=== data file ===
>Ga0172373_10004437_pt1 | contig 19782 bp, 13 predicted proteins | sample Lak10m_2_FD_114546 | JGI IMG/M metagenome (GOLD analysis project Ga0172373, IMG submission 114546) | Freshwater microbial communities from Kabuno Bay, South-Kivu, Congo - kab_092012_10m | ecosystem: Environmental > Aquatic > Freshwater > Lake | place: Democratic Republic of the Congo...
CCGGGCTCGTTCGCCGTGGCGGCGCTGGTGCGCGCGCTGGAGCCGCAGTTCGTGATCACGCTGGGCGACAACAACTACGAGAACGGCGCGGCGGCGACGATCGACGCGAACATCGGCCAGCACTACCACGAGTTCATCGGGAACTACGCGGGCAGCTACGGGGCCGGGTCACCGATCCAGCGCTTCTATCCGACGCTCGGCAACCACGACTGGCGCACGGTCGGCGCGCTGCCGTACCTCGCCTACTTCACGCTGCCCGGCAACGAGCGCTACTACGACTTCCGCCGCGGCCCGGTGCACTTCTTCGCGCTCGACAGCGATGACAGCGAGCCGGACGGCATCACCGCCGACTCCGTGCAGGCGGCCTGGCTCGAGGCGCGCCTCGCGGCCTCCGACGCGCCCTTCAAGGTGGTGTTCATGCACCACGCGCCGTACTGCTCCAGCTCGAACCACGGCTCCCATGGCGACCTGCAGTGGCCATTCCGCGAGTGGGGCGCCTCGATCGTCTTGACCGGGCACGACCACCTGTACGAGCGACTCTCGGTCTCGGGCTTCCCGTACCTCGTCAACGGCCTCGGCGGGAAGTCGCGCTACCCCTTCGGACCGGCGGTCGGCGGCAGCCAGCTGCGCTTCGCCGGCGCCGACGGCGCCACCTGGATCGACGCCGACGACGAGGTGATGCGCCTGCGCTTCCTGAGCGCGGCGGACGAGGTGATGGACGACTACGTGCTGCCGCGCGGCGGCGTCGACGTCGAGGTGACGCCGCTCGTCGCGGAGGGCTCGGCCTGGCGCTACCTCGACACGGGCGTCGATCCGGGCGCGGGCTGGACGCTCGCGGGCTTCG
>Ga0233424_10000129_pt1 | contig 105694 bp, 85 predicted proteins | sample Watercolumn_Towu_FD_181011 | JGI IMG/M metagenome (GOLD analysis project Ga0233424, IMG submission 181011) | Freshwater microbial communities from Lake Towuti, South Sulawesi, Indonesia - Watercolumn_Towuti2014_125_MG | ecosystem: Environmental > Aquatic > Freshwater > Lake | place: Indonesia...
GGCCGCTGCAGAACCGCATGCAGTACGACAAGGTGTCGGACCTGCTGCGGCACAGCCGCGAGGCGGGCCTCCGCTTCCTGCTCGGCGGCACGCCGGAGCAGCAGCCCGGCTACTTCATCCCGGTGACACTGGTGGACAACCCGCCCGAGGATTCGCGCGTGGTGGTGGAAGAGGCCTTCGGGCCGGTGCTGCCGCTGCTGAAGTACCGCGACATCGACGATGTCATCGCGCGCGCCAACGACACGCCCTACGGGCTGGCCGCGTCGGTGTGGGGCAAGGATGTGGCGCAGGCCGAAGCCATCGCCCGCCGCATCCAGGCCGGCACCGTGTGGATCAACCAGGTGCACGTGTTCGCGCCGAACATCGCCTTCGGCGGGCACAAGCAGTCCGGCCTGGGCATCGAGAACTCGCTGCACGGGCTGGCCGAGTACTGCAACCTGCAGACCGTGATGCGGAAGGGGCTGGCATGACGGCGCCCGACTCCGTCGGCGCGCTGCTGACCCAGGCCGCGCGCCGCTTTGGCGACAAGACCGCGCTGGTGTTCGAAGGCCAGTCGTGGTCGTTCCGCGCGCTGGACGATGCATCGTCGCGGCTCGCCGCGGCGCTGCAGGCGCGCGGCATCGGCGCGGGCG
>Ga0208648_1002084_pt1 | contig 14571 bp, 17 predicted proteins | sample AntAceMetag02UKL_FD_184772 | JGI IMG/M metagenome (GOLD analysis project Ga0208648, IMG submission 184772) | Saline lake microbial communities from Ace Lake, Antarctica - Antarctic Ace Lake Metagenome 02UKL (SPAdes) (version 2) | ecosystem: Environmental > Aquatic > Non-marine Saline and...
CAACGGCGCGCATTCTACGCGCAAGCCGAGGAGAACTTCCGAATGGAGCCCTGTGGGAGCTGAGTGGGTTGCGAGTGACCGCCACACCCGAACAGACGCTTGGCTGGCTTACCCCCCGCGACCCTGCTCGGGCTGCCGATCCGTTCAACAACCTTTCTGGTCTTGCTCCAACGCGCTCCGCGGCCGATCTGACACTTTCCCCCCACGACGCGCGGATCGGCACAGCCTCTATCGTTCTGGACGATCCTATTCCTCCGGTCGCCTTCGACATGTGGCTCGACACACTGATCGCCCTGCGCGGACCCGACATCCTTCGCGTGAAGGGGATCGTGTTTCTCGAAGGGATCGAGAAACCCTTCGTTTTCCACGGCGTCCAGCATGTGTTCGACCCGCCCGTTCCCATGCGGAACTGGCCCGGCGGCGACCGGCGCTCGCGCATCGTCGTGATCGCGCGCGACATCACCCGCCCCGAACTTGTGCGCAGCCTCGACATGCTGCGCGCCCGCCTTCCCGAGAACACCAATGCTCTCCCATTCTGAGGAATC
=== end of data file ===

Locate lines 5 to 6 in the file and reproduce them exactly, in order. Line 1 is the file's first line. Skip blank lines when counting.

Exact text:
>Ga0208648_1002084_pt1 | contig 14571 bp, 17 predicted proteins | sample AntAceMetag02UKL_FD_184772 | JGI IMG/M metagenome (GOLD analysis project Ga0208648, IMG submission 184772) | Saline lake microbial communities from Ace Lake, Antarctica - Antarctic Ace Lake Metagenome 02UKL (SPAdes) (version 2) | ecosystem: Environmental > Aquatic > Non-marine Saline and...
CAACGGCGCGCATTCTACGCGCAAGCCGAGGAGAACTTCCGAATGGAGCCCTGTGGGAGCTGAGTGGGTTGCGAGTGACCGCCACACCCGAACAGACGCTTGGCTGGCTTACCCCCCGCGACCCTGCTCGGGCTGCCGATCCGTTCAACAACCTTTCTGGTCTTGCTCCAACGCGCTCCGCGGCCGATCTGACACTTTCCCCCCACGACGCGCGGATCGGCACAGCCTCTATCGTTCTGGACGATCCTATTCCTCCGGTCGCCTTCGACATGTGGCTCGACACACTGATCGCCCTGCGCGGACCCGACATCCTTCGCGTGAAGGGGATCGTGTTTCTCGAAGGGATCGAGAAACCCTTCGTTTTCCACGGCGTCCAGCATGTGTTCGACCCGCCCGTTCCCATGCGGAACTGGCCCGGCGGCGACCGGCGCTCGCGCATCGTCGTGATCGCGCGCGACATCACCCGCCCCGAACTTGTGCGCAGCCTCGACATGCTGCGCGCCCGCCTTCCCGAGAACACCAATGCTCTCCCATTCTGAGGAATC